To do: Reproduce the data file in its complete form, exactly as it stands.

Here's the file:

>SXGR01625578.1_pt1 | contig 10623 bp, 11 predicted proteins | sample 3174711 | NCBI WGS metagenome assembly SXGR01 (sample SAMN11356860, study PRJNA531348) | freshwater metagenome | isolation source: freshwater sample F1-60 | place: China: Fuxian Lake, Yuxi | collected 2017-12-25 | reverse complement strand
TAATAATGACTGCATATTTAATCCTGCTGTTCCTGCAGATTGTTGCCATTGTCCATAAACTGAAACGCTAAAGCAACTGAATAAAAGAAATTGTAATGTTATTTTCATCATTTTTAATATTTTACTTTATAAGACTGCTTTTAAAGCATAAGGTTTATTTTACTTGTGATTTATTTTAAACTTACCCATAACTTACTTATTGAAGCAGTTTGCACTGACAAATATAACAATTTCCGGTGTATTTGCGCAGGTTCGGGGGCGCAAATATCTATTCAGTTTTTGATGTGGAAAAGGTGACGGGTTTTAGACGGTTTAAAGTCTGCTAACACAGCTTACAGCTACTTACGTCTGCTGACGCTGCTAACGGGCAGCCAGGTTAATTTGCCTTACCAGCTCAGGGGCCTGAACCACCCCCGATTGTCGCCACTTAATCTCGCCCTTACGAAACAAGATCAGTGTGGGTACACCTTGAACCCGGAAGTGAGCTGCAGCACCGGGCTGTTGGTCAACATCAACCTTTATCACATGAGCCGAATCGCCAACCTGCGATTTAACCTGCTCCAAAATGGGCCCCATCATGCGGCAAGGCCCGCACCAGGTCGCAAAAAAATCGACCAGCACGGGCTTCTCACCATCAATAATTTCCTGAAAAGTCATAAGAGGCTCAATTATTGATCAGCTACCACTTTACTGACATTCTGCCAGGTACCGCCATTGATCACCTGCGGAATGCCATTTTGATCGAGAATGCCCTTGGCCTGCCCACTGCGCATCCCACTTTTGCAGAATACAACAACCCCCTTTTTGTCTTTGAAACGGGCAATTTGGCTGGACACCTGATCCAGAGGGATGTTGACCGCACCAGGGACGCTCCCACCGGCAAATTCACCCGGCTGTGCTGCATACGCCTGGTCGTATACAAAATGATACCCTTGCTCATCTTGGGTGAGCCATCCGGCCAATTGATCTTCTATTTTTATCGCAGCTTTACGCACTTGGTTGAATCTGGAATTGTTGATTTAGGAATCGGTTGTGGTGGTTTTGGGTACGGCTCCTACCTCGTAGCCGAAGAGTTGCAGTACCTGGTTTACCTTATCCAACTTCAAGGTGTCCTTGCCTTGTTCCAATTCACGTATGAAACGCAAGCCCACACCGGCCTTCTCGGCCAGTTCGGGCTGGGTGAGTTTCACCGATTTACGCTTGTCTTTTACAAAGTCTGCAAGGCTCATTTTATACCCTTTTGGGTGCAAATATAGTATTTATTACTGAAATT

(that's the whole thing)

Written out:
>SXGR01625578.1_pt1 | contig 10623 bp, 11 predicted proteins | sample 3174711 | NCBI WGS metagenome assembly SXGR01 (sample SAMN11356860, study PRJNA531348) | freshwater metagenome | isolation source: freshwater sample F1-60 | place: China: Fuxian Lake, Yuxi | collected 2017-12-25 | reverse complement strand
TAATAATGACTGCATATTTAATCCTGCTGTTCCTGCAGATTGTTGCCATTGTCCATAAACTGAAACGCTAAAGCAACTGAATAAAAGAAATTGTAATGTTATTTTCATCATTTTTAATATTTTACTTTATAAGACTGCTTTTAAAGCATAAGGTTTATTTTACTTGTGATTTATTTTAAACTTACCCATAACTTACTTATTGAAGCAGTTTGCACTGACAAATATAACAATTTCCGGTGTATTTGCGCAGGTTCGGGGGCGCAAATATCTATTCAGTTTTTGATGTGGAAAAGGTGACGGGTTTTAGACGGTTTAAAGTCTGCTAACACAGCTTACAGCTACTTACGTCTGCTGACGCTGCTAACGGGCAGCCAGGTTAATTTGCCTTACCAGCTCAGGGGCCTGAACCACCCCCGATTGTCGCCACTTAATCTCGCCCTTACGAAACAAGATCAGTGTGGGTACACCTTGAACCCGGAAGTGAGCTGCAGCACCGGGCTGTTGGTCAACATCAACCTTTATCACATGAGCCGAATCGCCAACCTGCGATTTAACCTGCTCCAAAATGGGCCCCATCATGCGGCAAGGCCCGCACCAGGTCGCAAAAAAATCGACCAGCACGGGCTTCTCACCATCAATAATTTCCTGAAAAGTCATAAGAGGCTCAATTATTGATCAGCTACCACTTTACTGACATTCTGCCAGGTACCGCCATTGATCACCTGCGGAATGCCATTTTGATCGAGAATGCCCTTGGCCTGCCCACTGCGCATCCCACTTTTGCAGAATACAACAACCCCCTTTTTGTCTTTGAAACGGGCAATTTGGCTGGACACCTGATCCAGAGGGATGTTGACCGCACCAGGGACGCTCCCACCGGCAAATTCACCCGGCTGTGCTGCATACGCCTGGTCGTATACAAAATGATACCCTTGCTCATCTTGGGTGAGCCATCCGGCCAATTGATCTTCTATTTTTATCGCAGCTTTACGCACTTGGTTGAATCTGGAATTGTTGATTTAGGAATCGGTTGTGGTGGTTTTGGGTACGGCTCCTACCTCGTAGCCGAAGAGTTGCAGTACCTGGTTTACCTTATCCAACTTCAAGGTGTCCTTGCCTTGTTCCAATTCACGTATGAAACGCAAGCCCACACCGGCCTTCTCGGCCAGTTCGGGCTGGGTGAGTTTCACCGATTTACGCTTGTCTTTTACAAAGTCTGCAAGGCTCATTTTATACCCTTTTGGGTGCAAATATAGTATTTATTACTGAAATT